Martin Brody’s dry humour, adopting the Amity accent mockingly, perhaps masks a little insecurity along these lines.

Neither parent is overly concerned with the whereabouts of their children. Both feel like the children are safe enough to play unsupervised.

However, Michael Brody entering with an injury immediately contradicts this sense of security. (A similar rupture happens later in the film on a beach full of playing children.)

The parents take different roles in addressing this mundane problem, both concerned in their own way. Ellen takes the role expected of a mother – nurturing and healing.

Martin is more investigative, not taking vampire as an answer but wanting to find out and solve the cause. He blames Michael for hurting himself.

You guys were playing on those swings. Stay off them, I haven’t fixed them yet!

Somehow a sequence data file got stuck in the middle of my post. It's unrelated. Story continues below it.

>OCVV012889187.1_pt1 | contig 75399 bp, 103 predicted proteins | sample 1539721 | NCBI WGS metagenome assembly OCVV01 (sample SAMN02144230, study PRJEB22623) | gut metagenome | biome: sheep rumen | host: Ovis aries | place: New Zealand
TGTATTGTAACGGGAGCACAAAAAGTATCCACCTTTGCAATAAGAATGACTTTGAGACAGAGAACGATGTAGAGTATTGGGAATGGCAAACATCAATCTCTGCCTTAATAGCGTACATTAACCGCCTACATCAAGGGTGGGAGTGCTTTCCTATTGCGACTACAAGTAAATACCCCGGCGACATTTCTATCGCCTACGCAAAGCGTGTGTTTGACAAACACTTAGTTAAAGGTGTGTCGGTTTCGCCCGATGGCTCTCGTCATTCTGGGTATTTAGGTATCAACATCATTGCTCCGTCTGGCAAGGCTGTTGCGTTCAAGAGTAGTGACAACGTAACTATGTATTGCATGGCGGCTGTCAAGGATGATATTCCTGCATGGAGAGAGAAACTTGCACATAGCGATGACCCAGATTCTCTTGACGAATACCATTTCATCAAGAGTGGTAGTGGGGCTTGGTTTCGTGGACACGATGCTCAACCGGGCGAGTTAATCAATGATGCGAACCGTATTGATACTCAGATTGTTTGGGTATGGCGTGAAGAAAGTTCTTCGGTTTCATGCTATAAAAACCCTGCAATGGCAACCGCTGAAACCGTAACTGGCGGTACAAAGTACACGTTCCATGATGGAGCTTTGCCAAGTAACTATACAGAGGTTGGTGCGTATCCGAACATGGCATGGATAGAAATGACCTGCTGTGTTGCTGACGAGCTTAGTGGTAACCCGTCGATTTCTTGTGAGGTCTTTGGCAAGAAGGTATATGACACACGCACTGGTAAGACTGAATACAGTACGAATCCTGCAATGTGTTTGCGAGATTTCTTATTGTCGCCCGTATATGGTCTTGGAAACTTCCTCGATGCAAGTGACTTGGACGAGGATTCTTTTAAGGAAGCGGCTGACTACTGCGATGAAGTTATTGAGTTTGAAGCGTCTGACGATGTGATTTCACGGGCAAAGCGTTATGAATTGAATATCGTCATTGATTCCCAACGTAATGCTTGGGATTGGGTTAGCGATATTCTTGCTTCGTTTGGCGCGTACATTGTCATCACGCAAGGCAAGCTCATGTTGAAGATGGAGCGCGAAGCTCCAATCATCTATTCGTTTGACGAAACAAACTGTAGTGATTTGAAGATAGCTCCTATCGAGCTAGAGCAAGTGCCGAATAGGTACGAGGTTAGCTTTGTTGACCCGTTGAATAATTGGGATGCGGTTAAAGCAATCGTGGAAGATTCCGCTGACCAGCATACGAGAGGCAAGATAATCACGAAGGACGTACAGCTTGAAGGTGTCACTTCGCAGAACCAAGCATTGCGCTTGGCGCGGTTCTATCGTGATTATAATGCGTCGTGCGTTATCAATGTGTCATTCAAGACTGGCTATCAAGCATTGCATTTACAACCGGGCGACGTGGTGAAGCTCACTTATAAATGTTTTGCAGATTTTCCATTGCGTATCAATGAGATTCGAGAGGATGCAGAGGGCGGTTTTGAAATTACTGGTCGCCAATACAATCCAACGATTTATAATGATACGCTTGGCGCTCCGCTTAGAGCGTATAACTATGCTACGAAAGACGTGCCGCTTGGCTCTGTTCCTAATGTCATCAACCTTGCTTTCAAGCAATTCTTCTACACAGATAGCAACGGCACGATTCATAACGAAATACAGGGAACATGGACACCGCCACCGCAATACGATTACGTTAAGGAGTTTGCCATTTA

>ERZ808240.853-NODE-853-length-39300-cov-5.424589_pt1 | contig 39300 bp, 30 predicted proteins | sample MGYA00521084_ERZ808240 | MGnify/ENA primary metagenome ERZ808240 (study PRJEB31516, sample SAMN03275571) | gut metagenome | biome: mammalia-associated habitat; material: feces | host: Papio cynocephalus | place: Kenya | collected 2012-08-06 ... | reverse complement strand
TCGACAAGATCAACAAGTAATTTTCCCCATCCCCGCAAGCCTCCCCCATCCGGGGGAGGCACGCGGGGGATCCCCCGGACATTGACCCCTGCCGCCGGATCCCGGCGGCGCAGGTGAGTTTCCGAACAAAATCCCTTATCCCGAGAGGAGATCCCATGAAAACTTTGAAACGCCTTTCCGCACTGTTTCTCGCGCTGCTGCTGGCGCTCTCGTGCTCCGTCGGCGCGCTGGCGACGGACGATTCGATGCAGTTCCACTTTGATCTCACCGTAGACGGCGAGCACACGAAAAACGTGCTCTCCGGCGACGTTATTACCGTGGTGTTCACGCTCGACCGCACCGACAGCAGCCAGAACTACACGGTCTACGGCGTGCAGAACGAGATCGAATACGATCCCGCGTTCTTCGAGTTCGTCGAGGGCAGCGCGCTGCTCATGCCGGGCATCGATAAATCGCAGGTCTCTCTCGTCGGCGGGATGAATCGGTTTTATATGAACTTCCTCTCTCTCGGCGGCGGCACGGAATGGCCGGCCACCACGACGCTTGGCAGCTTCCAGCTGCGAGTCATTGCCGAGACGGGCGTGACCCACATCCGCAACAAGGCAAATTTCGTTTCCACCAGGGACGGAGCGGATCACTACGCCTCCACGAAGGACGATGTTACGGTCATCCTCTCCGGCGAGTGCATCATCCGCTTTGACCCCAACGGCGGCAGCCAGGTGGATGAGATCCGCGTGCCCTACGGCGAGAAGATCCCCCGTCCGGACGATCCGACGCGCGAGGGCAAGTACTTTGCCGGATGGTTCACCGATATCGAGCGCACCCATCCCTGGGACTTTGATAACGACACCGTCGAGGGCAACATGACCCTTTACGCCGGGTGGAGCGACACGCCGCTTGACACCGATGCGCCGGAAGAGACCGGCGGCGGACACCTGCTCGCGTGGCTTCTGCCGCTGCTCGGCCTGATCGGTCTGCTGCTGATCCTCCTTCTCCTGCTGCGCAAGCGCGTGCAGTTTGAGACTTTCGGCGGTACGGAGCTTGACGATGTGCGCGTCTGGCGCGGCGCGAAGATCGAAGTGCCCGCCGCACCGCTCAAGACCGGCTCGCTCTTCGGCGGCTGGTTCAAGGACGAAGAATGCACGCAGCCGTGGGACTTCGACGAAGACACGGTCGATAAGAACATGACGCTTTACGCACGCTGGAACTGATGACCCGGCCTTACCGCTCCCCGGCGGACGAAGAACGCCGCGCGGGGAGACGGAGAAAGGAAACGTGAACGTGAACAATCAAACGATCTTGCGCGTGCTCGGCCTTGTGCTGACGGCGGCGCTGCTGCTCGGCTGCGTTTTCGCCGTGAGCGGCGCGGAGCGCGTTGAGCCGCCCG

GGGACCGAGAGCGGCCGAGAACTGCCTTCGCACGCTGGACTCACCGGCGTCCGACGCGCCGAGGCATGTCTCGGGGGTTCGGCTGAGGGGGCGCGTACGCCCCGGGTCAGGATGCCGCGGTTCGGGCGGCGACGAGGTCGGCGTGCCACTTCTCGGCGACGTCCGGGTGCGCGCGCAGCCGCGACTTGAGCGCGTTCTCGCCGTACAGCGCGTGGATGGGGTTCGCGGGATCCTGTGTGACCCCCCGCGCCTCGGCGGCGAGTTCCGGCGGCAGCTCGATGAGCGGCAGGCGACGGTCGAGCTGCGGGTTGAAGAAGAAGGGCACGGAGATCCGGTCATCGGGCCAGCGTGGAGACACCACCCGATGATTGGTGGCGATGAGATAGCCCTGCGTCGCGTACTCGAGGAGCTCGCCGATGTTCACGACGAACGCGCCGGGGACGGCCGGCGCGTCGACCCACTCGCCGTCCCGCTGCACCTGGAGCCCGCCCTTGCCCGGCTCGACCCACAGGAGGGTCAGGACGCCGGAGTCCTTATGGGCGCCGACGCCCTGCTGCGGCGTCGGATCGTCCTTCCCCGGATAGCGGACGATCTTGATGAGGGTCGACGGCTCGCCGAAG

Martin Brody is already aware that the swings are dangerous but has yet to do anything about it. Clearly, something is holding him back.

He’s scared that he might not be enough to protect his family, despite moving them to the small island community of Amity.

He answers the phone, although the audience only hear one side of the conversation. Brody asks the other person about what tends to happen in these cases. Again, he hasn’t been here long enough to witness this for himself.

At the same time, Michael asks if he can go swimming. Ellen sets the limit – Michael can go to the jetty and no further. In the back of the audience’s mind, we along with Brody are asking one question: is this enough?

Martin Brody leaves. His final comment to his family sets up some stakes and asks a few questions.

Nobody else is here, meaning more responsibility falls on Brody. Will he up to the task?